garland (v.) Look up garland at
early 15c., "to make a garland;" 1590s, "to crown with a garland," from garland (n.). Related: Garlanded; garlanding.
garlic (n.) Look up garlic at
Old English garleac (Mercian), garlec (W. Saxon) "garlic," from gar "spear" (in reference to the clove), see gar + leac "leek" (see leek).
garlicky (adj.) Look up garlicky at
1775, from garlic + -y (2).
garment (n.) Look up garment at
c.1400, variant of garnement (early 14c.), from Old French garnement "garment, attire, clothes," from garnir "fit out, provide, adorn" (see garnish (v.)).
garner (v.) Look up garner at
late 15c., from garner (n.). Related: Garnered; garnering.
garner (n.) Look up garner at
late 12c., gerner, from Old French gernier, metathesized variant of grenier "storehouse, loft for grain," from Latin granarium "a store-house" (see granary).
garnet (n.) Look up garnet at
early 14c., metathesized from Old French grenat "garnet," originally an adjective, "of a dark red color," from Medieval Latin granatum, originally an adjective, "of dark red color," perhaps abstracted from pomegranate (q.v.), from the stone's resemblance either to the shape of the seeds or the color of the pulp. But perhaps the word is from Medieval Latin granum "grain," in its sense of "cochineal, red dye."
garnish (v.) Look up garnish at
late 14c., from Old French garniss-, present participle stem of garnir "provide, furnish; fortify, reinforce," from a Germanic stem related to Proto-Germanic *warnejan "be cautious, guard, provide for" (cognates: Old High German warnon "to take heed," Old English warnian "to take warning, beware;" see warn). Sense evolution is from "arm oneself" to "fit out" to "embellish," which was the earliest meaning in English, though the others also were used in Middle English. Culinary sense of "to decorate a dish for the table" predominated after c.1700. Older meaning survives in legal sense of "warning of attachment of funds" (1570s). Related: Garnished; garnishing.
garnish (n.) Look up garnish at
late 14c., "set of tableware" (probably a dozen; usually pewter), from garnish (v.). Sense of "embellishments to food" is from 1670s.
garnishee (n.) Look up garnishee at
1620s, from garnish (v.) + -ee.
garnishment (n.) Look up garnishment at
1520s, from garnish + -ment.
garret (n.) Look up garret at
c.1300, "turret, small tower on the roof of a house or castle," from Old French garite "watchtower, place of refuge," from garir "defend, preserve," from a Germanic source (compare Gothic warjan "forbid," Old High German warjan "to defend"), from Proto-Germanic *warjan, from PIE root *wer- (5) "to cover" (see warrant (n.)). Meaning "room on uppermost floor of a house" is from early 14c. See attic. As the typical wretched abode of a poor poet, by mid-18c.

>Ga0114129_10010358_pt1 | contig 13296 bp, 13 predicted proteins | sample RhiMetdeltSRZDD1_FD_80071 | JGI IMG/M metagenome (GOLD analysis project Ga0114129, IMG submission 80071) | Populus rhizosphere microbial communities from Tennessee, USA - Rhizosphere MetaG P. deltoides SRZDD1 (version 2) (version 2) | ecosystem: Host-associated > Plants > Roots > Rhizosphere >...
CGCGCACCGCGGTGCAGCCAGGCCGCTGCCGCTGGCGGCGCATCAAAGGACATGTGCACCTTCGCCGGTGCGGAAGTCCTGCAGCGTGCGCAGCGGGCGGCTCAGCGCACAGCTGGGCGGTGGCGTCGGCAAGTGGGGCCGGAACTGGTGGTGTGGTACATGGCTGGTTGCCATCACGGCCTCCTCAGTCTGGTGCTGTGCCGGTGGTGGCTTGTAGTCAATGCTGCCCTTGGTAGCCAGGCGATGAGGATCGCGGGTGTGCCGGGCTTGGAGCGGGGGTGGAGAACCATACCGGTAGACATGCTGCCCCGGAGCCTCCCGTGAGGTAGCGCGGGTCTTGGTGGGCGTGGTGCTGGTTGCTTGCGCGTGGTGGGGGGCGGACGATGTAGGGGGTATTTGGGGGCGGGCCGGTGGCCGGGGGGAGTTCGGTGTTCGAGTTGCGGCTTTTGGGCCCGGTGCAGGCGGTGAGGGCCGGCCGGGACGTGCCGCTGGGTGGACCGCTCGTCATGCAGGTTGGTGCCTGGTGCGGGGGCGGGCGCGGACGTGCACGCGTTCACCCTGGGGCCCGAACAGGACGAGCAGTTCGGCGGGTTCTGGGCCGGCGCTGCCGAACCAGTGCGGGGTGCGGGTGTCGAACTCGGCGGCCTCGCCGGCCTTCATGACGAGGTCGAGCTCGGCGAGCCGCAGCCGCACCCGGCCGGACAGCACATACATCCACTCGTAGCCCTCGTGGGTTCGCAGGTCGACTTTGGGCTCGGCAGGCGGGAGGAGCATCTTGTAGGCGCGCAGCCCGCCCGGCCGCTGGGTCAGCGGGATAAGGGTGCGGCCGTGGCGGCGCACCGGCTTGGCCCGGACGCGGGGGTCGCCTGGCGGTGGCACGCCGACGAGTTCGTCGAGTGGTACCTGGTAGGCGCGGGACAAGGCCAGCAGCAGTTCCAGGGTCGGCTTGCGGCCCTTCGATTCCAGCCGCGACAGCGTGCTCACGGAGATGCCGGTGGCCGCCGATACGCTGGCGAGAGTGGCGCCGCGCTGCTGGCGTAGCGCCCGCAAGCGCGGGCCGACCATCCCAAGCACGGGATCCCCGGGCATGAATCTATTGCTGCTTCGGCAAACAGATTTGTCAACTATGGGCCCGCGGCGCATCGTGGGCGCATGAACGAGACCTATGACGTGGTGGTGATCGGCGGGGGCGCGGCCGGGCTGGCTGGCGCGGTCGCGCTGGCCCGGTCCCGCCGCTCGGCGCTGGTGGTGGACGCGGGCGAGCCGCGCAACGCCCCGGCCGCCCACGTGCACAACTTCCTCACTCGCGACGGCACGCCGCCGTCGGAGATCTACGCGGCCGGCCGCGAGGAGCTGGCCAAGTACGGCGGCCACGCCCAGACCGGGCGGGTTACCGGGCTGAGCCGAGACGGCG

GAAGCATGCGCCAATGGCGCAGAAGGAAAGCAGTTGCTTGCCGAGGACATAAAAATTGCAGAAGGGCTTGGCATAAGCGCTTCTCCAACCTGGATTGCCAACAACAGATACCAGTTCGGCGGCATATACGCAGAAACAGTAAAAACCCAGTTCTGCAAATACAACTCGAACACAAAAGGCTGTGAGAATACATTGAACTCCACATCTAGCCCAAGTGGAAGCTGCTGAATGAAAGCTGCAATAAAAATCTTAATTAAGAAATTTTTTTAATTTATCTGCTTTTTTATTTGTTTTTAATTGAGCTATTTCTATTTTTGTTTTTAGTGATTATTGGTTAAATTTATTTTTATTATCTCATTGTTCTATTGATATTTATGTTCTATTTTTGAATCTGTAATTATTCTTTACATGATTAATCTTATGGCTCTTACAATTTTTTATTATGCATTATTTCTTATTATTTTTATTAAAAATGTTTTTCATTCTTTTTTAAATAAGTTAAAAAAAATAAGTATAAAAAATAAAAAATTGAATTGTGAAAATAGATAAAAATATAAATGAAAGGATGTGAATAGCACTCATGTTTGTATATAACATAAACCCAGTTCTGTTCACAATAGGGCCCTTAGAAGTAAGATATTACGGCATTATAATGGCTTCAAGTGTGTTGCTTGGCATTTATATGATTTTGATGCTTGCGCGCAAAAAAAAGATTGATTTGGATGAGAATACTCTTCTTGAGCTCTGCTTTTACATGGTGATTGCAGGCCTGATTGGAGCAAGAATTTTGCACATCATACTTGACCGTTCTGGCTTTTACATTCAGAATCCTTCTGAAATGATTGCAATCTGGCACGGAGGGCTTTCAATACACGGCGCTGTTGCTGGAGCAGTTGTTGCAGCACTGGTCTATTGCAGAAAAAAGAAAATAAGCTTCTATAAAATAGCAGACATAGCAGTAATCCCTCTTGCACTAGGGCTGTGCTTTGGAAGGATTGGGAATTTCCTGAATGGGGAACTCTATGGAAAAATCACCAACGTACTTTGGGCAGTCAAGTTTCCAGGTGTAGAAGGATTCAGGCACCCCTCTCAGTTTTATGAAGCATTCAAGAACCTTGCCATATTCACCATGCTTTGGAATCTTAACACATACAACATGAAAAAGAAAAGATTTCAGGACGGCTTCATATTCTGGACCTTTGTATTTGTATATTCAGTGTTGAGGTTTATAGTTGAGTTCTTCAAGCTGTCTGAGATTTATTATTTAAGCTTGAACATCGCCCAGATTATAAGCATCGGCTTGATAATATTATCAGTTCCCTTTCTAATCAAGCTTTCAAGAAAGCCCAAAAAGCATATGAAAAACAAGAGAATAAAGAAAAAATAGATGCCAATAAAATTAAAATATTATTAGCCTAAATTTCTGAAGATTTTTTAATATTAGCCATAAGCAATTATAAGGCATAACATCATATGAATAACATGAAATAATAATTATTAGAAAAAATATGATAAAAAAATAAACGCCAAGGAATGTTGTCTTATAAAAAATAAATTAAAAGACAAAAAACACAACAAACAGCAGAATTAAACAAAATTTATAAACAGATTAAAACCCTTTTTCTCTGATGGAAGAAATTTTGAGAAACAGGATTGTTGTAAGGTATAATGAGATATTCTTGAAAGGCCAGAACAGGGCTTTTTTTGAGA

Garrett Look up Garrett at
surname, from mid-13c., from Gerald or Gerard, with loss of consonant.
garrison (v.) Look up garrison at
1560s, from garrison (n.). Related: Garrisoned; garrisoning.
garrison (n.) Look up garrison at
c.1300, "store, treasure," from Old French garison "defense" (Modern French guérison "cure, recovery, healing") from garir "defend" (see garret). Meaning "fortified stronghold" is from early 15c.; that of "body of troops in a fortress" is from mid-15c., a sense taken over from Middle English garnison "body of armed men" (late 14c.), from Old French garnison "provision, munitions," from garnir "to furnish, provide."
garrot (n.) Look up garrot at
kind of duck, from French garrot, of unknown origin.
garrote (v.) Look up garrote at
"to execute with a garrote," 1851, from garrote (n.); sense of "choke and then rob" is from 1852. Related: Garotted; garotting.
garrote (n.) Look up garrote at
also garrotte, 1620s, "Spanish method of capital punishment by strangulation," from Spanish garrote "stick for twisting cord," of unknown origin, perhaps from Old French guaroc "club, stick, rod, shaft of a crossbow," probably ultimately Celtic, but possibly from Frankish *wrokkan "to twist" (cognate with Middle Dutch wroken "to twist").
I have no hesitation in pronouncing death by the garrot, at once the most manly, and the least offensive to the eye. [Major John Richardson, "British Legion," 1837]
garrulity (n.) Look up garrulity at
1580s, from Middle French garrulité, from Latin garrulitatem (nominative garrulitas) "chattering, loquacity," from garrulus (see garrulous).
garrulous (adj.) Look up garrulous at
1610s, from Latin garrulus "talkative," from garrire "to chatter," from PIE root *gar- "to call, cry," of imitative origin (compare Greek gerys "voice, sound," Ossetic zar "song," Welsh garm, Old Irish gairm "noise, cry"). Related: Garrulously; garrulousness.
garter (n.) Look up garter at
early 14c., from Old North French gartier "band just above or below the knee" (Old French jartier, 14c., Modern French jarretière), from garet "bend of the knee," perhaps from Gaulish (compare Welsh garr "leg"). Garter as the highest order of knighthood (mid-14c.), according to Froissart was established c.1344 by Edward III, though the usual story of how it came about is late (1614) and perhaps apocryphal. The verb is mid-15c., from the noun. Garter snake (U.S.) so called from resemblance to a ribbon. Garter belt first noticed 1913.
garth (n.) Look up garth at
"small piece of enclosed ground," northern and western English dialect word, mid-14c., from Old Norse garðr "yard, courtyard, fence," cognate of Old English geard (see yard (n.1)).
Gary Look up Gary at